Again, I want to stress that I know my experience doesn’t belong to everybody, the problem comes when you are unable to recognize that your experiences are different from other people’s and that other people’s opinions are therefore invalid just because they're different from yours. It just doesn’t work that way. If it’s your goal to create a national dialogue about something, but you only draw information from yourself, by definition you are actually an exclusionary group that is not representative of the whole.
This is a national emergency. We need a national autism plan – NOW.
Well, no. This isn't an emergency. Nobody is on fire, nobody has gone missing, nobody is gravely ill, nobody is dying. Those are faulty analogies. And I think that we don’t so much need a national plan but a national dialogue. One that talks about early intervention services, about school district services, about other therapies that have proven to be beneficial, about transition to adulthood and about living independently as well as the stresses that families face and the lack of supports that can push people past their breaking points. It should be educational, respectful, and most of all inclusive. You can’t have a national anything if you're only actually including one percentage of the population you’re claiming to represent. An effective dialogue of any kind will include all voices, not just from extremists. And Autism Speaks, despite their popularity, their size, and their apparent reputability, is nothing more than a well funded extremist group.  In my opinion and experience they don’t represent the majority of people who are living autism right now.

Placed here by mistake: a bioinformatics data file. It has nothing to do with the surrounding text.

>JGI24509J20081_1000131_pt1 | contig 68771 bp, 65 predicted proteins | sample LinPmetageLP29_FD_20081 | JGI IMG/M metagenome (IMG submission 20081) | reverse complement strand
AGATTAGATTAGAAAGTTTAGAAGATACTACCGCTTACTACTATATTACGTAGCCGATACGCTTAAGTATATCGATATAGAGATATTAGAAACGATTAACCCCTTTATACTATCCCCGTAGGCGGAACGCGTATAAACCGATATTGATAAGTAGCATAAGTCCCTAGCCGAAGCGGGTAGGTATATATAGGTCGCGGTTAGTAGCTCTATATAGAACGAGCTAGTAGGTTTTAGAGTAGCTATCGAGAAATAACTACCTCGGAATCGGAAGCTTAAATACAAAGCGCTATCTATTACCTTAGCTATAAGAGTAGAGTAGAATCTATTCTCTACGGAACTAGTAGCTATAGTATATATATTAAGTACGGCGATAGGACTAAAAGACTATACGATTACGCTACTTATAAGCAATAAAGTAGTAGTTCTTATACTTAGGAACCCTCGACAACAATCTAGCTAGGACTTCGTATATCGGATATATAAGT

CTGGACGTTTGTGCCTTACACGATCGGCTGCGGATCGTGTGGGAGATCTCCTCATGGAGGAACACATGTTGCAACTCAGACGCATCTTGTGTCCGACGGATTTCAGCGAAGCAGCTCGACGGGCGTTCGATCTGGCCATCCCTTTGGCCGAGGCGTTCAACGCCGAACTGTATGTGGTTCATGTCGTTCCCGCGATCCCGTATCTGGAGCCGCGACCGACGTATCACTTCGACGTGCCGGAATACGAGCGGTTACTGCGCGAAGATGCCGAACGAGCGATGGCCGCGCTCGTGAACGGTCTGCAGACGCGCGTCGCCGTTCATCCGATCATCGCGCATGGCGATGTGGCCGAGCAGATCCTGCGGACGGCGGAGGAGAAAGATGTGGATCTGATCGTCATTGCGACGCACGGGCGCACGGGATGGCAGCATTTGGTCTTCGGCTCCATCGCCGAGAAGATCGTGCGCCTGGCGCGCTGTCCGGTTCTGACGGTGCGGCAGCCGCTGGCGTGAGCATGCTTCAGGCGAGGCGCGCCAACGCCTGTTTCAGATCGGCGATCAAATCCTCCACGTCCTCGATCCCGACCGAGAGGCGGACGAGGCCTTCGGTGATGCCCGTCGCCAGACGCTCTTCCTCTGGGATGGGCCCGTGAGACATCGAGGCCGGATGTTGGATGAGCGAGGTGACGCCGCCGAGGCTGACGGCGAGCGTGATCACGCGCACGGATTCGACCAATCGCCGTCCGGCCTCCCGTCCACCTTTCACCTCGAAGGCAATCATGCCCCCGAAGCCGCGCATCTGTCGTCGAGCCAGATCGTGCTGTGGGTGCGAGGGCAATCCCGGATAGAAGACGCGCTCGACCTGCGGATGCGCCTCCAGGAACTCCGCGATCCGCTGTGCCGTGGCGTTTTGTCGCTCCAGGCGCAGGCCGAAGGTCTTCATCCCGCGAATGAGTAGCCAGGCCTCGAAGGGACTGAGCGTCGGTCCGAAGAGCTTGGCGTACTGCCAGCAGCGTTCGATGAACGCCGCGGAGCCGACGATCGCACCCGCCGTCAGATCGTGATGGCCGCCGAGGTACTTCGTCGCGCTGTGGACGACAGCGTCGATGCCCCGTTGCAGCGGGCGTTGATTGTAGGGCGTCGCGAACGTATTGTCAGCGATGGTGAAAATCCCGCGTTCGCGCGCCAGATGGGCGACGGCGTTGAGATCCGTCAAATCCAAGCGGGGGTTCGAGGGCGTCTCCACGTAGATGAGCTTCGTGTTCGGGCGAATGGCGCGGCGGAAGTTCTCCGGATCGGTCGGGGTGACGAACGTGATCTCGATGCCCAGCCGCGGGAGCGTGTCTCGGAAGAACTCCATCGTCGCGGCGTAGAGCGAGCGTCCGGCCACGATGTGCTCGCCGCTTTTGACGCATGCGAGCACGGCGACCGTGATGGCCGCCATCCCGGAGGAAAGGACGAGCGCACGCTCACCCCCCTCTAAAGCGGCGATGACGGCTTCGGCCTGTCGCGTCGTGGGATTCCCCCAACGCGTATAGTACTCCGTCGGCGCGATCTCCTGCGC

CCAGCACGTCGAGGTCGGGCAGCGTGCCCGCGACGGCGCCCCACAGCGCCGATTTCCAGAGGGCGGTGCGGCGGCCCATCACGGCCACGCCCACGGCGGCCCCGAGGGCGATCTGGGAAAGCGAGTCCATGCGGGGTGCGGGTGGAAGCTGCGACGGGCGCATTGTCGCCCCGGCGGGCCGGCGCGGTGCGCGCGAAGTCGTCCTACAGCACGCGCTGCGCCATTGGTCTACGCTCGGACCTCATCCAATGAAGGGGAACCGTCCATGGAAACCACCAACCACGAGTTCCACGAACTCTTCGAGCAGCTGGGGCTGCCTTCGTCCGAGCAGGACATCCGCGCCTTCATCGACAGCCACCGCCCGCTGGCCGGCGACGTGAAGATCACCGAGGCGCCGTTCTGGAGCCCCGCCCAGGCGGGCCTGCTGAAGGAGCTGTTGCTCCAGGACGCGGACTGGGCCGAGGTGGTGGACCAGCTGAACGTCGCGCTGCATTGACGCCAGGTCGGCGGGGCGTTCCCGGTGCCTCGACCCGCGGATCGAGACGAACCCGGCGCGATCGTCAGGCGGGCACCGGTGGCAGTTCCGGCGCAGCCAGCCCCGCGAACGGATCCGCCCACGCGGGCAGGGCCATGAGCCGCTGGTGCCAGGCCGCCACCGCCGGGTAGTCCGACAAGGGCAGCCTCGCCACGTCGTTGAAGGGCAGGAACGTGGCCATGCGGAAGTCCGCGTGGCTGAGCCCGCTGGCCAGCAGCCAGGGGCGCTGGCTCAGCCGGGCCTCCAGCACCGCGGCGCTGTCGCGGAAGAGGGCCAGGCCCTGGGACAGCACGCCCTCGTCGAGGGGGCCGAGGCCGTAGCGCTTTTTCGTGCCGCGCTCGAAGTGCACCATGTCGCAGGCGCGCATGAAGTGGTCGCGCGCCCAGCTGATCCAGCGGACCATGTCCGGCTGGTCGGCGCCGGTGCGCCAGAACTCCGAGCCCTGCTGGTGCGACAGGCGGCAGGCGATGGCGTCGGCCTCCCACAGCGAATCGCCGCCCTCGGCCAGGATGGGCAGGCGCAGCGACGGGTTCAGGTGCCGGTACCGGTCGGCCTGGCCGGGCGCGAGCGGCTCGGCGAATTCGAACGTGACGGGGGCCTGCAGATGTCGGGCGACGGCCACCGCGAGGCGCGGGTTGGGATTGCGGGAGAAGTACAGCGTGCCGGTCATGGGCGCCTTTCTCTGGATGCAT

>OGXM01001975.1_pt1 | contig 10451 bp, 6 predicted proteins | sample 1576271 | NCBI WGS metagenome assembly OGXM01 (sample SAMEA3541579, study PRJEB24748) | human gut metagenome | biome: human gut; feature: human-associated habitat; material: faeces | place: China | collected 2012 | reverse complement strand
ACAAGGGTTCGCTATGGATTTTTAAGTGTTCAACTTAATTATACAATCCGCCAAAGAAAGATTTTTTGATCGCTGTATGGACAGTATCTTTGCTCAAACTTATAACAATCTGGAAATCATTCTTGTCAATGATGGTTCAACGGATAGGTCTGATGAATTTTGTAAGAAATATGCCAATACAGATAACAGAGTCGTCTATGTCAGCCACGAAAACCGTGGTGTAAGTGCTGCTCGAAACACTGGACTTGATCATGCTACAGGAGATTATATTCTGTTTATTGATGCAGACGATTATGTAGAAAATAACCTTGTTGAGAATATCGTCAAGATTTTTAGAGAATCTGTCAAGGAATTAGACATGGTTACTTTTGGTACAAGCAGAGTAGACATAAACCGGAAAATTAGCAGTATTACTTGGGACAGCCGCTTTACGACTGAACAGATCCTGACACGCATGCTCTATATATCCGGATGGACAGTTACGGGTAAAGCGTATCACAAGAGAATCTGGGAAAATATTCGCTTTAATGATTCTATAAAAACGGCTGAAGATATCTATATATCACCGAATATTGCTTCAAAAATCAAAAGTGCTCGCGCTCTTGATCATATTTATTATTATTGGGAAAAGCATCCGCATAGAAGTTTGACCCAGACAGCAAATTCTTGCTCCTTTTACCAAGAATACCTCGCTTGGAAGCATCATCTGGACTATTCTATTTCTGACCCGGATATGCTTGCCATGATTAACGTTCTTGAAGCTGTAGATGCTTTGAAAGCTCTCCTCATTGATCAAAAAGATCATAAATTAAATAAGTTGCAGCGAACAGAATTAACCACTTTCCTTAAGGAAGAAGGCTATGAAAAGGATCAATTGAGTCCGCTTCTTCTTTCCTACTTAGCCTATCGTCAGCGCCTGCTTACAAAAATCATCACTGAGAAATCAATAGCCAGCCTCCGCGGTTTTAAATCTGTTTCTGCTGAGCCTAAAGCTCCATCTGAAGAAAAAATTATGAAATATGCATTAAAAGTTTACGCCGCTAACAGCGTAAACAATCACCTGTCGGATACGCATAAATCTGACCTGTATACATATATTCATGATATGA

I’m certainly not claiming that I have any answers, this is a hugely complex issue and frankly just writing this post this has taken up all of my energy on the subject; I'm tapped out. And while it’s impossible for one voice to be representative of all of us, AS just seems to be particularly bad at it. Yes, we should craft a national message, but it should be written by reasonable minds and reasonable people, not by extremists. Not by Autism Speaks.